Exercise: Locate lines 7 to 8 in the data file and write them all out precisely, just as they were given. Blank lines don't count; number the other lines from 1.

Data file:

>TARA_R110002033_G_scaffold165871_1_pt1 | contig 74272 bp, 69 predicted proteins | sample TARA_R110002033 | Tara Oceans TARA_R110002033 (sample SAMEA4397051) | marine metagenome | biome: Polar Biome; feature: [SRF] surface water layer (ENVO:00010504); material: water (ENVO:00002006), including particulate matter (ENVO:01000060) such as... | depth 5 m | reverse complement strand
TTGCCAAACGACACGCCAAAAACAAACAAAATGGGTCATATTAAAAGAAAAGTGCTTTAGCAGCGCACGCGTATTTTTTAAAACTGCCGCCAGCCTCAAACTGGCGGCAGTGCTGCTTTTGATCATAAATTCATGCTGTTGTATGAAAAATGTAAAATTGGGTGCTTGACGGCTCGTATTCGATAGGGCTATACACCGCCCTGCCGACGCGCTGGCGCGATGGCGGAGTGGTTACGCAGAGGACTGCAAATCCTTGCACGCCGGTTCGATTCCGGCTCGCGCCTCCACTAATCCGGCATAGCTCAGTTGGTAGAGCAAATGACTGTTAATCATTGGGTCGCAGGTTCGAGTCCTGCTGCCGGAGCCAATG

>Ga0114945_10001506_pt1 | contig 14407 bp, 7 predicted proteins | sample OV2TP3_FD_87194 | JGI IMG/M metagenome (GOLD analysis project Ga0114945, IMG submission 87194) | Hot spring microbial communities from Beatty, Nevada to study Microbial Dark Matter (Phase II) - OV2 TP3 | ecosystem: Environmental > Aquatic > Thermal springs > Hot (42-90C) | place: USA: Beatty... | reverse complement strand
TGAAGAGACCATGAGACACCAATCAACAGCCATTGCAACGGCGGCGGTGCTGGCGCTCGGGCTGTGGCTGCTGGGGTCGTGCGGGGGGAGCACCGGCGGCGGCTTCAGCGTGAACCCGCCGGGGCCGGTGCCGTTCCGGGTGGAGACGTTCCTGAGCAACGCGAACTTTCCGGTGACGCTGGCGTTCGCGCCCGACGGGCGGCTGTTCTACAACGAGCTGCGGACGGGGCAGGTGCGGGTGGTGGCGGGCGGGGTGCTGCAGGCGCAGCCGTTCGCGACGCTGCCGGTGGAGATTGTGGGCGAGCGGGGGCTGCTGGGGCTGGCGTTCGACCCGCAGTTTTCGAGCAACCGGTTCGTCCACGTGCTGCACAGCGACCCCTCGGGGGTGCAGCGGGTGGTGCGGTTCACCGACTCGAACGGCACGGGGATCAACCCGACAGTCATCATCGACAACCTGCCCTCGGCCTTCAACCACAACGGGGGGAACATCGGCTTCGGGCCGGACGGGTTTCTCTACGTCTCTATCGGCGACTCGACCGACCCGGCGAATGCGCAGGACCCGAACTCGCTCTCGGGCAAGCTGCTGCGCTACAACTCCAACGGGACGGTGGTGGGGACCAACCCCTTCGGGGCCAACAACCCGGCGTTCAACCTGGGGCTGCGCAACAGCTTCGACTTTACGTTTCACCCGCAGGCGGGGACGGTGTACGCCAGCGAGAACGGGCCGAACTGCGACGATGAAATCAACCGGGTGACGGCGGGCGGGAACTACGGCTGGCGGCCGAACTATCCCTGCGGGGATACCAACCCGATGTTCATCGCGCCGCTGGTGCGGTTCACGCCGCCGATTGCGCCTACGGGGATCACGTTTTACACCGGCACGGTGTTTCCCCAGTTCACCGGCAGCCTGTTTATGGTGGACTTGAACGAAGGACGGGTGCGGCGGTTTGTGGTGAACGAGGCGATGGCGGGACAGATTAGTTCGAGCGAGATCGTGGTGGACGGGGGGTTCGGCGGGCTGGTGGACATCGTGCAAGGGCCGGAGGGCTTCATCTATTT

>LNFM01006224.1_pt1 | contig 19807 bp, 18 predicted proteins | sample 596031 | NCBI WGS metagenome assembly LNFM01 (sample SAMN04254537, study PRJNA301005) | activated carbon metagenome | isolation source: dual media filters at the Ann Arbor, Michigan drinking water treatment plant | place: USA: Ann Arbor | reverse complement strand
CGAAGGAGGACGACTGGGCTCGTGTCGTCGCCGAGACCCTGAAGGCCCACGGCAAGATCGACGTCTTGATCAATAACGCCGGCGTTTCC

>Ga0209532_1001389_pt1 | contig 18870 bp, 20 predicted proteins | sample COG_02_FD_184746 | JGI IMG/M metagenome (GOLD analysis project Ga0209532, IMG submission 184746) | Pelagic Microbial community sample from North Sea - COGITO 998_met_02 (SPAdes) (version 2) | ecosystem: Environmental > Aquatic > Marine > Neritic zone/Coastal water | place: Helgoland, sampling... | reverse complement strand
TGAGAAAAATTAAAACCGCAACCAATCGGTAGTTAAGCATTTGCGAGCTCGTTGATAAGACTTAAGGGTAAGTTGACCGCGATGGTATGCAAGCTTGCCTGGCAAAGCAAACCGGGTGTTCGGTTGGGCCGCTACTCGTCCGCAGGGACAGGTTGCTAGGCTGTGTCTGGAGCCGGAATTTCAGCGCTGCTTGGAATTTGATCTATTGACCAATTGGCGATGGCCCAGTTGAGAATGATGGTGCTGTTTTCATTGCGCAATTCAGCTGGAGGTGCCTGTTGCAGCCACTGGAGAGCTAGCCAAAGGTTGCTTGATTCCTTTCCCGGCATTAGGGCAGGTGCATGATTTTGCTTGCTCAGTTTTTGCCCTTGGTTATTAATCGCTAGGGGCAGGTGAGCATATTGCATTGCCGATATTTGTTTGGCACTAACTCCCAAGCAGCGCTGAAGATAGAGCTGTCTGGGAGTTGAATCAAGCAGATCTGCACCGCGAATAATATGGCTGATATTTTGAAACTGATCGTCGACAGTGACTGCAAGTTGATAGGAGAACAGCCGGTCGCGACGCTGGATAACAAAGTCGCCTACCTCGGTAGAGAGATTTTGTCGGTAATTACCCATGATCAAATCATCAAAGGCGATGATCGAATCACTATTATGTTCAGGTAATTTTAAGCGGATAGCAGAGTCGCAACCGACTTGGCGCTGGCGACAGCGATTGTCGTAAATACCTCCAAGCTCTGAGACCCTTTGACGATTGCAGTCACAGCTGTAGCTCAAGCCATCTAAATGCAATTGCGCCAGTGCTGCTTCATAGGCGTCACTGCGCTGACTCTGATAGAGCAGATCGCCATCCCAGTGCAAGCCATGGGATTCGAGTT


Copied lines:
>Ga0209532_1001389_pt1 | contig 18870 bp, 20 predicted proteins | sample COG_02_FD_184746 | JGI IMG/M metagenome (GOLD analysis project Ga0209532, IMG submission 184746) | Pelagic Microbial community sample from North Sea - COGITO 998_met_02 (SPAdes) (version 2) | ecosystem: Environmental > Aquatic > Marine > Neritic zone/Coastal water | place: Helgoland, sampling... | reverse complement strand
TGAGAAAAATTAAAACCGCAACCAATCGGTAGTTAAGCATTTGCGAGCTCGTTGATAAGACTTAAGGGTAAGTTGACCGCGATGGTATGCAAGCTTGCCTGGCAAAGCAAACCGGGTGTTCGGTTGGGCCGCTACTCGTCCGCAGGGACAGGTTGCTAGGCTGTGTCTGGAGCCGGAATTTCAGCGCTGCTTGGAATTTGATCTATTGACCAATTGGCGATGGCCCAGTTGAGAATGATGGTGCTGTTTTCATTGCGCAATTCAGCTGGAGGTGCCTGTTGCAGCCACTGGAGAGCTAGCCAAAGGTTGCTTGATTCCTTTCCCGGCATTAGGGCAGGTGCATGATTTTGCTTGCTCAGTTTTTGCCCTTGGTTATTAATCGCTAGGGGCAGGTGAGCATATTGCATTGCCGATATTTGTTTGGCACTAACTCCCAAGCAGCGCTGAAGATAGAGCTGTCTGGGAGTTGAATCAAGCAGATCTGCACCGCGAATAATATGGCTGATATTTTGAAACTGATCGTCGACAGTGACTGCAAGTTGATAGGAGAACAGCCGGTCGCGACGCTGGATAACAAAGTCGCCTACCTCGGTAGAGAGATTTTGTCGGTAATTACCCATGATCAAATCATCAAAGGCGATGATCGAATCACTATTATGTTCAGGTAATTTTAAGCGGATAGCAGAGTCGCAACCGACTTGGCGCTGGCGACAGCGATTGTCGTAAATACCTCCAAGCTCTGAGACCCTTTGACGATTGCAGTCACAGCTGTAGCTCAAGCCATCTAAATGCAATTGCGCCAGTGCTGCTTCATAGGCGTCACTGCGCTGACTCTGATAGAGCAGATCGCCATCCCAGTGCAAGCCATGGGATTCGAGTT